Central Asia & Russia: Water surpluses forecast from the Irtysh to the Tom River, Russia

26 April 2017

The Big Picture
The 12-month map (below) indicates widespread water deficits, including exceptional deficits, forecast in Arctic Russia from the White Sea through the Central Siberian Plateau and continuing east to the Sea of Okhotsk.

Surpluses are forecast in the Upper Ob River watershed between the Irtysh and Tom Rivers in Russia; the Ural River watershed in Kazakhstan; central and southern Kazakhstan; eastern Uzbekistan; Kyrgyzstan; and, western Tajikistan.

Impacts
Snowmelt in mid-April in Kazakhstan has swelled river levels in many parts of the country, causing flooding in Akmola, Aktobe, East Kazakhstan, Zhambyl, Karaganda, Kostanay, and North Kazakhstan. In North Kazakhstan the water level in a main reservoir measured almost three meters (9.8 feet) above the allowed maximum. Over 7,000 people were evacuated throughout the affected regions and 70 rescued from floodwaters. Residents claim that 6 deaths are linked to the flooding but there is no official confirmation. Nearly 2,000 buildings were destroyed, reports Kazakhstan's Interior Minister. Deputies of the Senate of the Parliament will donate their one-day earnings to flood victims, by decree of the Kazakh Senate Bureau.

Just north of Kazakhstan in Russia rising waters of the Ob River are threatening residences, as homeowners rush to protect their property with private dams. A village in Novosibirsk was reportedly submerged, a road collapsed in Omsk, and villagers in Saratavo, farther west, were marooned for days. Meanwhile in the east, wildfires - many sparked by illegal burning - are consuming dry land in TransBaikal, Buryatia, and Khabarovsk.

Forecast Breakdown
The 3-month composites (below) for the same 12-month period show the evolving conditions in more detail.

Most noticeable in the April through June forecast is the retreat of widespread and exceptional water deficits in central Russia which were observed in the prior three months. However, drier than normal conditions will persist in many parts of Russia with moderate to severe deficits from the White Sea to the Taz River, and severe to exceptional deficits from the Taz to the Lena. Surpluses are forecast from the Irtysh to the Tom River, including the Upper Ob River and continuing along the Middle Ob. Farther west, surpluses are forecast to re-emerge between the Volga River in Samara Oblast and the Belaya River in the Republic of Bashkortostan.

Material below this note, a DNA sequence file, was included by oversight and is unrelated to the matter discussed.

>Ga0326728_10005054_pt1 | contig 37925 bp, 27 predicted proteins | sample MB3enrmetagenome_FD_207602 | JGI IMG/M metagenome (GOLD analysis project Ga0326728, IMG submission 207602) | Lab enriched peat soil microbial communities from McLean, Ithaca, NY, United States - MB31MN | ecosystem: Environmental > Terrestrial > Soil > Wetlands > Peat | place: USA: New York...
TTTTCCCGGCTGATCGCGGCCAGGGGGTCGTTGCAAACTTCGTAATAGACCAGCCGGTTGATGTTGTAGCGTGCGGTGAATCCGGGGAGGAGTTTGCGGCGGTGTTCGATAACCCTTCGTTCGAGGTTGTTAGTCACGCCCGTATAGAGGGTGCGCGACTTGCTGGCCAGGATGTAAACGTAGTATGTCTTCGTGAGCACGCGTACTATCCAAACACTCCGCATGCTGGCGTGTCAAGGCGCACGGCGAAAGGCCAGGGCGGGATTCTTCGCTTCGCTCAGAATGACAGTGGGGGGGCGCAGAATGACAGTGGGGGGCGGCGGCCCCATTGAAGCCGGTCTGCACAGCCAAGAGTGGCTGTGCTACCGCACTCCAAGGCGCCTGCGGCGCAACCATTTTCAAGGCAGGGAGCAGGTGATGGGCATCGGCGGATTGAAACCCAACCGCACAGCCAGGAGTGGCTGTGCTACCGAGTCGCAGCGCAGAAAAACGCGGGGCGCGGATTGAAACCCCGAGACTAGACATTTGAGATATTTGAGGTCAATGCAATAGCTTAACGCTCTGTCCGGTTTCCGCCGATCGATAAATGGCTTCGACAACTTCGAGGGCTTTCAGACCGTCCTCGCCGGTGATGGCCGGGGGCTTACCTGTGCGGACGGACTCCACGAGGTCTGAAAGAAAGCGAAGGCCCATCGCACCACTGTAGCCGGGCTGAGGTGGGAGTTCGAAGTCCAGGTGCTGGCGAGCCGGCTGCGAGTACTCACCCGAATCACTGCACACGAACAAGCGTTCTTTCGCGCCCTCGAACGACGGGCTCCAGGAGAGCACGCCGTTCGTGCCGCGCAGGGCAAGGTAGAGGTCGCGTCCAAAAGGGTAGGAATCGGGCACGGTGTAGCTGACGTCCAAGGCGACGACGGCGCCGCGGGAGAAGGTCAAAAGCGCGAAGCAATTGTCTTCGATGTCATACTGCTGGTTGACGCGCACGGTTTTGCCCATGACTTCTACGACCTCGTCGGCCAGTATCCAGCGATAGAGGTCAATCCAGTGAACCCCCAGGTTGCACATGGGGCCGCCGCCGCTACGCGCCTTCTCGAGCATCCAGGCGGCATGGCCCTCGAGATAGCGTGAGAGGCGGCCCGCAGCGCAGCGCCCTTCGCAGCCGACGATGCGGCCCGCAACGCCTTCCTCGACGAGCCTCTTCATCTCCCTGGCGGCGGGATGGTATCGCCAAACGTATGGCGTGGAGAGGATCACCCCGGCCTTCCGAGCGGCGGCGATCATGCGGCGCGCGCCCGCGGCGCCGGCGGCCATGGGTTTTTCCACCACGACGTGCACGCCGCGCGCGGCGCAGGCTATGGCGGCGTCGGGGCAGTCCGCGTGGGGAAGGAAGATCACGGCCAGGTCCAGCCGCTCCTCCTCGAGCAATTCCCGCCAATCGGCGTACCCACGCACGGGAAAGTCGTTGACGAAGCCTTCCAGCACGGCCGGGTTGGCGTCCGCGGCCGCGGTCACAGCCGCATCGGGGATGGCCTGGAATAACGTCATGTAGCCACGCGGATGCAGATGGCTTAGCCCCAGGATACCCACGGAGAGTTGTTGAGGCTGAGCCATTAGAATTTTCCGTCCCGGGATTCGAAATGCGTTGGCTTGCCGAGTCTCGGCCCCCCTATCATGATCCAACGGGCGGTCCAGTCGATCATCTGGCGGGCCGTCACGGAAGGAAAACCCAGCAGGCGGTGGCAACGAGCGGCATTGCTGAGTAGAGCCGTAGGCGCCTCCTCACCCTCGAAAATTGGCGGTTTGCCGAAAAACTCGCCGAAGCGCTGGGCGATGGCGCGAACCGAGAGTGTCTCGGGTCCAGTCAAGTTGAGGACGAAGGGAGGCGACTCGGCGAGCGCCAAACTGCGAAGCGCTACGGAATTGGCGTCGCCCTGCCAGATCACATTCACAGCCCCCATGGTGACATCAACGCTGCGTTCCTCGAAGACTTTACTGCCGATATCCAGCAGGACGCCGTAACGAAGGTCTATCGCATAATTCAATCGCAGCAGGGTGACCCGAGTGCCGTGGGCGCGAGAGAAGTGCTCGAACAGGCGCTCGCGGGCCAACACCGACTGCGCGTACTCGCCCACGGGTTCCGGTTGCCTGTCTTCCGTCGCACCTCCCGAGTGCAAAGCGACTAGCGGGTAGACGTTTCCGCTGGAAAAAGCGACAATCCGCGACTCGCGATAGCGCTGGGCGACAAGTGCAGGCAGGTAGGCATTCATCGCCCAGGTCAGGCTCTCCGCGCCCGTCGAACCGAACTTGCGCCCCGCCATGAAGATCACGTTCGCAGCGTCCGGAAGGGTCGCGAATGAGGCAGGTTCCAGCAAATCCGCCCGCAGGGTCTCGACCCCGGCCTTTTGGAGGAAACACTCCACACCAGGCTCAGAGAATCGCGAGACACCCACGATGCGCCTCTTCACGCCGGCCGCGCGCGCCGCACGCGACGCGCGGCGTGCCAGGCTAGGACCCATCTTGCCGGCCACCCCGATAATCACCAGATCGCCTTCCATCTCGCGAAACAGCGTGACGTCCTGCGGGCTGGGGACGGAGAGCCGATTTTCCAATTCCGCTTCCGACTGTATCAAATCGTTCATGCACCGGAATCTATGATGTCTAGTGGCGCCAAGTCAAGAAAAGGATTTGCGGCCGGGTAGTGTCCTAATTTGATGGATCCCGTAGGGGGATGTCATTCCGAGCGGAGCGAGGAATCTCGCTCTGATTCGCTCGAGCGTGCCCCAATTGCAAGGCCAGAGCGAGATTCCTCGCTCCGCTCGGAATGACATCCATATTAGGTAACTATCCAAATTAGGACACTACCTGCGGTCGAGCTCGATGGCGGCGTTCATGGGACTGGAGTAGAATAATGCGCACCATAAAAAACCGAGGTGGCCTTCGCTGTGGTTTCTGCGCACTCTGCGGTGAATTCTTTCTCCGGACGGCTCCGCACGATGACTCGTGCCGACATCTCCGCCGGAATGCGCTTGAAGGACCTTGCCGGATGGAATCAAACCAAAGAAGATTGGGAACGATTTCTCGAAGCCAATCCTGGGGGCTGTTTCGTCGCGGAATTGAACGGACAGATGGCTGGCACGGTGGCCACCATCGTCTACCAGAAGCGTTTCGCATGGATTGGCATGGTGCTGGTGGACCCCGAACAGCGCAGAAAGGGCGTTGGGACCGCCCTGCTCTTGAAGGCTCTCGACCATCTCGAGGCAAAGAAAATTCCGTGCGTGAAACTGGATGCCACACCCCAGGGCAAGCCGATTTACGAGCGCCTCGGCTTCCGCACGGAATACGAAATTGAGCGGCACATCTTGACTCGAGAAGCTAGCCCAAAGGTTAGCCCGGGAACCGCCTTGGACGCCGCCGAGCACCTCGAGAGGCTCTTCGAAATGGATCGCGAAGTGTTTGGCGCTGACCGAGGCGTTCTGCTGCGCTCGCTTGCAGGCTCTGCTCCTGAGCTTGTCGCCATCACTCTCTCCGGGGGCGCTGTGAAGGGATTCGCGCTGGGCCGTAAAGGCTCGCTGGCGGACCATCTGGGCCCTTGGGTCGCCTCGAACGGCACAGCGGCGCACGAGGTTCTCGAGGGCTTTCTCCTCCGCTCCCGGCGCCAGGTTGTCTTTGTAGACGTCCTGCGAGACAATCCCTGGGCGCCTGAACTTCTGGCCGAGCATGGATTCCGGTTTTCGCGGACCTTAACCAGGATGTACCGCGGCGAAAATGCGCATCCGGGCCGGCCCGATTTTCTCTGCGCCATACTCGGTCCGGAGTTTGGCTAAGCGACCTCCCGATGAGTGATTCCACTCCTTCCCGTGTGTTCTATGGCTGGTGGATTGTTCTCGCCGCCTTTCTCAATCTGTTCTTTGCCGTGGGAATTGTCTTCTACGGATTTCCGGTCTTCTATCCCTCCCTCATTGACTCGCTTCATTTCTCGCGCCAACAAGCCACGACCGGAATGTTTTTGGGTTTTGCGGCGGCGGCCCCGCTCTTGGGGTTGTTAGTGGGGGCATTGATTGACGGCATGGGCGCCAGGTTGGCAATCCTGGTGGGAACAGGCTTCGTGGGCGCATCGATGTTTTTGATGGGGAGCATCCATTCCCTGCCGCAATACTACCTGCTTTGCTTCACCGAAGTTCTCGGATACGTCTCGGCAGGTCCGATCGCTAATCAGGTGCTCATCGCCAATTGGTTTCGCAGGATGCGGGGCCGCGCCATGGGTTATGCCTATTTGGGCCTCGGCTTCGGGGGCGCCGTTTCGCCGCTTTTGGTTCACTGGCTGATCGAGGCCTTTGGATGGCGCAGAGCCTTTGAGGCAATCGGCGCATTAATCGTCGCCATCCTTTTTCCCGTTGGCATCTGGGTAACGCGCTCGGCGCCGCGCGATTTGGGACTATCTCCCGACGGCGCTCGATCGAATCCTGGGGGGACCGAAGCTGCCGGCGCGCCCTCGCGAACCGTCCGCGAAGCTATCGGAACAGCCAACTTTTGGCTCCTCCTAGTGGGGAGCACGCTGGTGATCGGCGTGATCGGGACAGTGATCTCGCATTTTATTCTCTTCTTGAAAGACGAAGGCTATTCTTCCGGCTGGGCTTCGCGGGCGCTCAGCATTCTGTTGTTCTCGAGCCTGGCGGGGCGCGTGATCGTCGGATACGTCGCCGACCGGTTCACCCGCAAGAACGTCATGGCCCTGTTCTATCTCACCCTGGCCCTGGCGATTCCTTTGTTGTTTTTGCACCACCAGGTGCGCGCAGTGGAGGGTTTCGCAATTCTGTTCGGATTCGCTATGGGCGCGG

Surpluses will continue to emerge in the following areas of Kazakhstan: Aktobe Region; northern Kostanay Region; a north/south line down the middle of Kazakhstan into central Karagandy; the Ertis River (Irtysh) watershed in the northeast; Almaty Region; and southern Kazakhstan. Surpluses are also forecast for Kyrgyzstan, eastern Uzbekistan, and western Tajikistan. Moderate deficits are forecast for western Uzbekistan and western and central Turkmenistan.

The forecast for July through September indicates conditions similar to the prior three months with a few exceptions: Deficits in Uzbekistan and Turkmenistan are expected to spread and increase in severity, elevating from moderate to severe; surpluses will retreat in Tajikistan; and, surpluses will transition to both deficits and surpluses in eastern Uzbekistan and on the Middle Ob River in Russia.

The forecast for the final three months shows deficits receding across northern Russia.

(It should be noted that forecast skill declines with longer lead times.)

Comment

Many analyses reported in ISciences-authored blog posts are based on data generated by the ISciences Water Security Indicator Model (WSIM). Other sources, if used, are referenced in footnotes accompanying individual posts. WSIM is a validated capability that produces monthly reports on current and forecast global freshwater surpluses and deficits with lead times of 1-9 months at 0.5°x0.5° resolution. This capability has been in continuous operation since April 2011 and has proven to provide reliable forecasts of emerging water security concerns in that time-frame. WSIM has the ability to assess the impacts of water anomalies on people, agriculture, and electricity generation. Detailed data, customized visualizations, and reports are available for purchase.

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